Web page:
|InterJournal Complex Systems, 526
|Manuscript Number: |
Submission Date: 20501
Revised On: 20531
|City of Slums: self-organisation across scales|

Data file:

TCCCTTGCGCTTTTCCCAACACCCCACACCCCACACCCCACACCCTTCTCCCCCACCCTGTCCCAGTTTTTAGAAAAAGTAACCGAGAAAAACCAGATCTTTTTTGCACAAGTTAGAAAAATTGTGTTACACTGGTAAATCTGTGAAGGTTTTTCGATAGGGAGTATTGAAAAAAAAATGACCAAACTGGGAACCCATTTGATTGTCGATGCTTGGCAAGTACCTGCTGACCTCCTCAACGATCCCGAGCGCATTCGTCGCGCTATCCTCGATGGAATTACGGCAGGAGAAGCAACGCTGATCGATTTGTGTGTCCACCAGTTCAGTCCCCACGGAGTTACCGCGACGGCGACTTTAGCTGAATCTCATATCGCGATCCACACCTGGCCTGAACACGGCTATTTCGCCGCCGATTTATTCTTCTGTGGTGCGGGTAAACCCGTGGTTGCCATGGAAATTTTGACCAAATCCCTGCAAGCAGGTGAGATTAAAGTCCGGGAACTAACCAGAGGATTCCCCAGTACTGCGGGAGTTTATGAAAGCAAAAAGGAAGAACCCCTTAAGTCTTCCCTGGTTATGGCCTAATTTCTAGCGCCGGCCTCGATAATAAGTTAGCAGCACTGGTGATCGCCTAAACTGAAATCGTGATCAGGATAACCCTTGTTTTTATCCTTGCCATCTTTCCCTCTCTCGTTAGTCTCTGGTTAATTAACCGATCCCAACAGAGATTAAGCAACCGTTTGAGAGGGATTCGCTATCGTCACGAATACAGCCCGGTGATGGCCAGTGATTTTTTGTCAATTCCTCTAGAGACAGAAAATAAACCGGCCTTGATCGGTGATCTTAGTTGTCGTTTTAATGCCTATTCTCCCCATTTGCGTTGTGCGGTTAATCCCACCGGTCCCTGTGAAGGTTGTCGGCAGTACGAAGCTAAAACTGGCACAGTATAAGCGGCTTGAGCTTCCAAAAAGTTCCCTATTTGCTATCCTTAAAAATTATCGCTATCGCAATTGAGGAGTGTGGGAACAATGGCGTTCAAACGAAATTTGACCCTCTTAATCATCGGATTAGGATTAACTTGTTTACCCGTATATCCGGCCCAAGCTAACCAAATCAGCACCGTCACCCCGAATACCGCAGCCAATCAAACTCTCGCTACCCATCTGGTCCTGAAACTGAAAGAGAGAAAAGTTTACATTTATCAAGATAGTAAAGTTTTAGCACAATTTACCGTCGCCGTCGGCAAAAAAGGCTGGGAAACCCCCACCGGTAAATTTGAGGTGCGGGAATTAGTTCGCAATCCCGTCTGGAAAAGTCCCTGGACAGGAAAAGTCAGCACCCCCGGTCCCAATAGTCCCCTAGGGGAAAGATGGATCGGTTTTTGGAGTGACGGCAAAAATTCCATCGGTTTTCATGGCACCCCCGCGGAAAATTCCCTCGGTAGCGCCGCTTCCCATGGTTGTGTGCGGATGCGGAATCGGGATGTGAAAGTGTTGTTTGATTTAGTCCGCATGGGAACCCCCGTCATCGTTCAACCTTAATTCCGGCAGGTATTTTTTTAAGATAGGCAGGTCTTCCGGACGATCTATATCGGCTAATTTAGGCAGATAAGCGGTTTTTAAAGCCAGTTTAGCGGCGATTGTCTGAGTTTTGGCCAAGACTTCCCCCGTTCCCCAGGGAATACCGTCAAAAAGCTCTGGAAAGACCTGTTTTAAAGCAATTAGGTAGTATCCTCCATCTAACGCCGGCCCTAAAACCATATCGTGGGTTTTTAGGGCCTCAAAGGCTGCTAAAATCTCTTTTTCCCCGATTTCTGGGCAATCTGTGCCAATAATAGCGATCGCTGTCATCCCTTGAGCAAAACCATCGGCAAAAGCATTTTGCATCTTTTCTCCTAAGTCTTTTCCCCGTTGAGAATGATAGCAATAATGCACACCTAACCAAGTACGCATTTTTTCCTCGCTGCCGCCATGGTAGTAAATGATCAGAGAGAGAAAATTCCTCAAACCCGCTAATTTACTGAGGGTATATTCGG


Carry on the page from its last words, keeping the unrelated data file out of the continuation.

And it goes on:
Third World cities are known for their inherent chaotic and discontinuous spatial patterns and rapid and unorganised development process. Due to the very same characteristics, in the present paper, these cities are seen as excellent objects for the study of complex systems. We argue that the morphological structure of these cities can be analysed by the interplay of two different urban processes across scales: the local process of formation of inner-city squatter settlements and the global process of “peripherisation” (typical growth process of Third World cities). The basic aim of this paper is to analyse the interrelationship between these two processes. This issue is explored through ‘City-of-slums’, an agent-based model that focuses on the process of consolidation of inner-city squatter settlements within a peripherisation process. The paper presents briefly two previous studies on these topics where the dynamics of these two urban processes are examined as two isolated complex systems through heuristic agent-based models and their morphologies are discussed. We then combine aspects of these two dynamics to compose City-of-slums, in an attempt to discuss the role of self-organisation in the spatial dynamics of Third World cities. It is suggested that the resulting urban morphology, although related to distinct scales, present similar degree of fragmentation (fractal pattern).
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